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Maen Rabai's picture

Moody flat lay

ISO 100
Lighting: strobe for key, speedlite for fill

CC is welcome, my first thought was it might be underexposed, however it's a dark photograph . Please share your thoughts

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Daniel L Miller's picture

Kudos for being open to feedback.

The first thing that struck me is that low contrast light in combination with a monochromatic color palette doesn't usually translate very well. Especially when the light is warm because the result is muddy.

You can add dynamic contrast here to give it some "bite." (sorry) Or you could create a new whitepoint off the plates (which will appear slightly blue to the eye) then raise the saturation slightly on the chocolate. (warm)

If you really like the monochromatic look how about re-shooting it with some mint leaves or something to expand the palette?

Whatever you decide this may be a great lesson in shooting that you take into your next session?

Maen Rabai's picture

Thanks for your reply Daniel,

I have to admit, it took me some time to understand your point. I think I get it. However the cream (white) contrasts with chocolate, would increasing the highlights give it a pop and interest?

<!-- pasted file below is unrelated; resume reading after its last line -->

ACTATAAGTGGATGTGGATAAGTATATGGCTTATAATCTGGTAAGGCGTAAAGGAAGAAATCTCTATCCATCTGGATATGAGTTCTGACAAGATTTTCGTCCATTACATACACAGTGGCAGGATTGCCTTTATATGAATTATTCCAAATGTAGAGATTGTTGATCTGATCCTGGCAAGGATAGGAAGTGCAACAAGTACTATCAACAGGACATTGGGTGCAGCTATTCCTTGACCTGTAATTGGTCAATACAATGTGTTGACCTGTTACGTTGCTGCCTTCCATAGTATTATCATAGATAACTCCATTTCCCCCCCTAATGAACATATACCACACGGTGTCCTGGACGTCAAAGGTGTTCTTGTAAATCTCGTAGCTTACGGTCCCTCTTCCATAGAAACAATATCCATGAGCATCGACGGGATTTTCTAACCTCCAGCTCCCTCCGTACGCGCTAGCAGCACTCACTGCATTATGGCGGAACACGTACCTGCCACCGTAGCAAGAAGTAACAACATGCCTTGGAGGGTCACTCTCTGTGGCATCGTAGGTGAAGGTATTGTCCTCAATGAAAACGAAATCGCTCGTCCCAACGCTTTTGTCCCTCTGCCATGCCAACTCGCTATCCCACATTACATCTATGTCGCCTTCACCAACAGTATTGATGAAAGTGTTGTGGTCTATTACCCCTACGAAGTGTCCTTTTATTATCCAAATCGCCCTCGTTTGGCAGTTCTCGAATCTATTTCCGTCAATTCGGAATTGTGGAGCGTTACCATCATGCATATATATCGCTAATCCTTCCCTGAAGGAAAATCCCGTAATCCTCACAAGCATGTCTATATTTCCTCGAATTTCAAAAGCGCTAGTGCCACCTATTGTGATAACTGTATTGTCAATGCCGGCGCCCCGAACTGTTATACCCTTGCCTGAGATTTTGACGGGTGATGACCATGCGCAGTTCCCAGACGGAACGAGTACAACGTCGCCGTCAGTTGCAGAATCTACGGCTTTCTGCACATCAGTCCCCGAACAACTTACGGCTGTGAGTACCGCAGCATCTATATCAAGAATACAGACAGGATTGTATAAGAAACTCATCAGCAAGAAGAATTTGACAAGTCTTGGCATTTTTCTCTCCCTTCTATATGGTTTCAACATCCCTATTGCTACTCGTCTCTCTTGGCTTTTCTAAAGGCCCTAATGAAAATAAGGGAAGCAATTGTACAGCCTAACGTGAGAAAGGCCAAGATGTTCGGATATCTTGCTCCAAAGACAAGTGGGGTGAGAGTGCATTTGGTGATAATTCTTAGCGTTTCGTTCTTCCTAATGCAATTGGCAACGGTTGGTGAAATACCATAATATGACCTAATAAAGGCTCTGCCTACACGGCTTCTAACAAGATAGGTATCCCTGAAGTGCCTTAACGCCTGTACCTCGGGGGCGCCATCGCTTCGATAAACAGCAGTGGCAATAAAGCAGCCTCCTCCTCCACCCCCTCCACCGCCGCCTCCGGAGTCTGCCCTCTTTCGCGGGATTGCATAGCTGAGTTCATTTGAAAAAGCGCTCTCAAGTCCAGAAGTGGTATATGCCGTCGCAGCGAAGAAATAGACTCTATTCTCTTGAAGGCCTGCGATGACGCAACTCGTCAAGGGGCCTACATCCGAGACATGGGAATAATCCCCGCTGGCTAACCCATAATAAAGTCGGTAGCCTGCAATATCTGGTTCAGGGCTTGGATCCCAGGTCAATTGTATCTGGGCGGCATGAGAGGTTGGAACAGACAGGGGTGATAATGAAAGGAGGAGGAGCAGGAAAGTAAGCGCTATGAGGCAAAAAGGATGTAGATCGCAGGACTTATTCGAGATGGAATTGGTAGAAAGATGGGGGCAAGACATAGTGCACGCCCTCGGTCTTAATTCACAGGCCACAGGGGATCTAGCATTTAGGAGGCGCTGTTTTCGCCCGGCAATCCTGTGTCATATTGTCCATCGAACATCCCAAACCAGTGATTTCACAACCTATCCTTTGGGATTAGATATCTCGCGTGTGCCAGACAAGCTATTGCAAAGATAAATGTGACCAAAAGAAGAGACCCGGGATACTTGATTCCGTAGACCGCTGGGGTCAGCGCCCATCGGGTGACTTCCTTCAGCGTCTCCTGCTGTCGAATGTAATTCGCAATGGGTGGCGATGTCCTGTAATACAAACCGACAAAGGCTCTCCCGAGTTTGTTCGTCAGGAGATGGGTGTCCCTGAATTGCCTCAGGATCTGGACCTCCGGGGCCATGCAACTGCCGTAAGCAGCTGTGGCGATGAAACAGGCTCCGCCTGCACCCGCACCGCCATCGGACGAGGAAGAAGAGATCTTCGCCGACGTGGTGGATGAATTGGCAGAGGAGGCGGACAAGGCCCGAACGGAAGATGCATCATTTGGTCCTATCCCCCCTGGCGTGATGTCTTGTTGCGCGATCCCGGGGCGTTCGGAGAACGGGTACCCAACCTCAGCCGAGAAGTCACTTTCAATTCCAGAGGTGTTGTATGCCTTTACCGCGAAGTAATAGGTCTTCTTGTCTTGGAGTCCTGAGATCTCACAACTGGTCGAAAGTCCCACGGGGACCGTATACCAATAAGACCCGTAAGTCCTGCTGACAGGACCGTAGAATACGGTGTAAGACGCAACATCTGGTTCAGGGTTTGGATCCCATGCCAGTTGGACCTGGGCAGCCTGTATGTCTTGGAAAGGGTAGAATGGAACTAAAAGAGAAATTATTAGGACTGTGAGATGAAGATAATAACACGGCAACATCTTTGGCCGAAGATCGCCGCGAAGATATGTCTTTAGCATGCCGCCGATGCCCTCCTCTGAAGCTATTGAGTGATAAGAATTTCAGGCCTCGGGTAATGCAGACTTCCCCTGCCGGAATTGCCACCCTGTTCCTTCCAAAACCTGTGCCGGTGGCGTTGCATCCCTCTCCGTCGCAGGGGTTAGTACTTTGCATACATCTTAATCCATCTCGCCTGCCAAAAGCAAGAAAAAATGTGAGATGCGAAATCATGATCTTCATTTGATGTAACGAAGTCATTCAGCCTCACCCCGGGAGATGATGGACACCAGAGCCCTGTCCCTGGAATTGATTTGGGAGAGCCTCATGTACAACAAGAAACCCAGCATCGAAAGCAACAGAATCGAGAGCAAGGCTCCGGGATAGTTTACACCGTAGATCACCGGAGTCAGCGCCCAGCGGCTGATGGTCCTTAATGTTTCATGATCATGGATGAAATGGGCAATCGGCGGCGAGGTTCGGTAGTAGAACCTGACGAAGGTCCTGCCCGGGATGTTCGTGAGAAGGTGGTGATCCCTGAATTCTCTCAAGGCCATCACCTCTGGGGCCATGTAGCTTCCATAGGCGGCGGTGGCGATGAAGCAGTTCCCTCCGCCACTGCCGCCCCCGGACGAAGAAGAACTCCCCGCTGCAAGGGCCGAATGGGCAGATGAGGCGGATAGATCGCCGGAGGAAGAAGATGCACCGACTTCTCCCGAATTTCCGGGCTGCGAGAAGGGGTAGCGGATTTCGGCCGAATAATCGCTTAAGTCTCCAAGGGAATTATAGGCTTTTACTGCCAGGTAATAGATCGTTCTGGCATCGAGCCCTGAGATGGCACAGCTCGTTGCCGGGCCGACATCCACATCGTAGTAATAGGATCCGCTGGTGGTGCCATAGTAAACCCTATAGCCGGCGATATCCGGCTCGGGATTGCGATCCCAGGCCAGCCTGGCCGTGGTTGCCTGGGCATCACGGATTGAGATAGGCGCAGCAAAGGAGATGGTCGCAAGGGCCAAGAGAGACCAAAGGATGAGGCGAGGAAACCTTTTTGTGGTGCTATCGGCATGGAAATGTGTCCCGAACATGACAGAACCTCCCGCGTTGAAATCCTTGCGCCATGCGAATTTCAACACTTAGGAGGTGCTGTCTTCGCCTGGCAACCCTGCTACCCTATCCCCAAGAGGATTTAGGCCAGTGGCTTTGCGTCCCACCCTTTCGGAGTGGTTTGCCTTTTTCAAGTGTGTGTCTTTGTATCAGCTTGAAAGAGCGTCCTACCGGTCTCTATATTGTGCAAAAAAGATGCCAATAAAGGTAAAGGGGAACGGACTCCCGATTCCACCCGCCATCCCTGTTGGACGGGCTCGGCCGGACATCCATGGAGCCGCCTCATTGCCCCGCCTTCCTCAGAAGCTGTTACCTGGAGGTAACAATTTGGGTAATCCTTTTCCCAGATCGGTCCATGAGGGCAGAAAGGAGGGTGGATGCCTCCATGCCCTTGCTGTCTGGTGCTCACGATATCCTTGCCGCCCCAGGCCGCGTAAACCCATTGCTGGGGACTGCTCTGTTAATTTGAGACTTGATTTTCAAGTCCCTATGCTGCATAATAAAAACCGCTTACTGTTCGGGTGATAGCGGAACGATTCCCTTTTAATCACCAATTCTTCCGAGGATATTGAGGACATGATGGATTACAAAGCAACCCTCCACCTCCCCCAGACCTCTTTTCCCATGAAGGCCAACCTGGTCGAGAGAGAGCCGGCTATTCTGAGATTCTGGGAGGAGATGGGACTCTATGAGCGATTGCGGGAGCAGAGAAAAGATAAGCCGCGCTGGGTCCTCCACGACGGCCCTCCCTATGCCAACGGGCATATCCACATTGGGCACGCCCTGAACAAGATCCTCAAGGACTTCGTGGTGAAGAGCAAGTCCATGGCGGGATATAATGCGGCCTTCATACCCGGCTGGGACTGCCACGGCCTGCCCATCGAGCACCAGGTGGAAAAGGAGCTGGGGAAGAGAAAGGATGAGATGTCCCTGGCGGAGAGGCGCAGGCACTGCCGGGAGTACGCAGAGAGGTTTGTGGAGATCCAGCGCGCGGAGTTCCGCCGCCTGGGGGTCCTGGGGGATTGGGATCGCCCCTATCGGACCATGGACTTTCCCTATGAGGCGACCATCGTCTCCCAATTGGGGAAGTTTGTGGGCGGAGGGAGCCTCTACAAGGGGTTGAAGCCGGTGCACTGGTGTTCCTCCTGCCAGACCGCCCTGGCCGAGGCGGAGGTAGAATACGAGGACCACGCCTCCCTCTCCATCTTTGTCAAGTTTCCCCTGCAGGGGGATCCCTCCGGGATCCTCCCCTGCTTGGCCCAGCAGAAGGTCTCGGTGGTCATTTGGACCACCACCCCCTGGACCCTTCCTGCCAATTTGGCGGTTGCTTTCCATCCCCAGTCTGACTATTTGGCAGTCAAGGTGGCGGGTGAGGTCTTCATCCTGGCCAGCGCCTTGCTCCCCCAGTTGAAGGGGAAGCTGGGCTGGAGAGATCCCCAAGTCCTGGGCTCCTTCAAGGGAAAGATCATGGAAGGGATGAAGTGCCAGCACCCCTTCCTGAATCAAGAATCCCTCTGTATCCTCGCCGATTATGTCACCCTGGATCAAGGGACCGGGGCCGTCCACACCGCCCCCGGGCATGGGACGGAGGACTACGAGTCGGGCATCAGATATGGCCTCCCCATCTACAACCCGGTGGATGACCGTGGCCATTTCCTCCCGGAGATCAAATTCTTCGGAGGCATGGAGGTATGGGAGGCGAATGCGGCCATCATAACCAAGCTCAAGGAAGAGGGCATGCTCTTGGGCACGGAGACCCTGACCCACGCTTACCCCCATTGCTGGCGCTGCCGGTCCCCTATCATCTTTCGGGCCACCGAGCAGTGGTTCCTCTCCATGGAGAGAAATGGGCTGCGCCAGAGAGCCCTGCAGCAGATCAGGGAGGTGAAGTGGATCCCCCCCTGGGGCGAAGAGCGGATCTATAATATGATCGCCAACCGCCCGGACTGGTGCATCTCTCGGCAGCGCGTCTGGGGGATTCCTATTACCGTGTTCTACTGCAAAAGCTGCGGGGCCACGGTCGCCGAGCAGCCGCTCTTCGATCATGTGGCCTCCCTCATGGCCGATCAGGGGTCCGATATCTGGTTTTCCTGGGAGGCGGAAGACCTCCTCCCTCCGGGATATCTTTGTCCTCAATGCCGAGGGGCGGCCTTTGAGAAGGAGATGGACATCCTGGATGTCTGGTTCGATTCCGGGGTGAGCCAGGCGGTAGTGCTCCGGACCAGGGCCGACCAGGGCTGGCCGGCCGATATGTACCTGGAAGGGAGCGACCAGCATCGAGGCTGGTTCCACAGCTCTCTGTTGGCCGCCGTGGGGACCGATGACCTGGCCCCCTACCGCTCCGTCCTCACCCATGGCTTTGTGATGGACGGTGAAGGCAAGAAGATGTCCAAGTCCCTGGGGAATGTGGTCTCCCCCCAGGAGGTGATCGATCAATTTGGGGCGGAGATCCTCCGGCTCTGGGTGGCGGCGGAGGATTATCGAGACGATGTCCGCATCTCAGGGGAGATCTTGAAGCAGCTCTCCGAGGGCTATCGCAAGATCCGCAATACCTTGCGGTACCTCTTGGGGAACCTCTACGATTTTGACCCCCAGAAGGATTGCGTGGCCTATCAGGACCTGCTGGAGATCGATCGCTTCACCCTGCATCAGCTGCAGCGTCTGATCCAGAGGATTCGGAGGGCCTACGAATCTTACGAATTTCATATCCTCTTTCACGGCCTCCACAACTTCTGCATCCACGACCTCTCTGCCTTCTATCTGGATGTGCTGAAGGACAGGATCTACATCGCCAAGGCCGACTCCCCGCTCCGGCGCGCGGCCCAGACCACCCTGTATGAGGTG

Daniel L Miller's picture

Yes. The image currently is pretty flat. (IMO) it needs some contrasty edges to draw in the eye. It also is very yellow-green which may not be what you intended.

I hesitate to color correct other folks work but here is a quick CC only for comparison.

Maen Rabai's picture

Thanks again Daniel, It looks better already! You are right yellow - green is not working here. Blue works for some reason, do you mind explaining the theory behind this ( Im not good with colors )

Thank you for putting time into demonstrating your point, I really appreciate it!

Daniel L Miller's picture

In Daylight (5500-6000°Kelvin) the "whites" we see are ever so slightly blue. Many people tend to associate cool highlights as a neutral color correction.

If you want to warm it up you add Red and Yellow. You added Green and Yellow which is a combination normally used in cinema, not food photography.

I also think your monitor might not be calibrated. I use a closed loop calibration for my monitor so the image I shared doesn't look very blue. It probably looks blue to you after sitting with the yellow-green version for so long.

Here are a couple tricks to use…
1. Use the eye dropper in CMYK mode and place it above a neutral highlight like the plate. If the CMY numbers are not balanced then you have a color cast no matter what your eye sees.They should be within a couple digits of each other.

2. After completing a color correction go away for a couple hours or a day. When you come back your eye will be fresh and it will be easier to see color casts and other problems.


Maen Rabai's picture

Again thank you for everything Daniel, you are very good👍

Daniel L Miller's picture

You are welcome and please share your next effort with us. It will be exciting to see how you incorporate what you have learned.

Maen Rabai's picture

Sure! will do 👍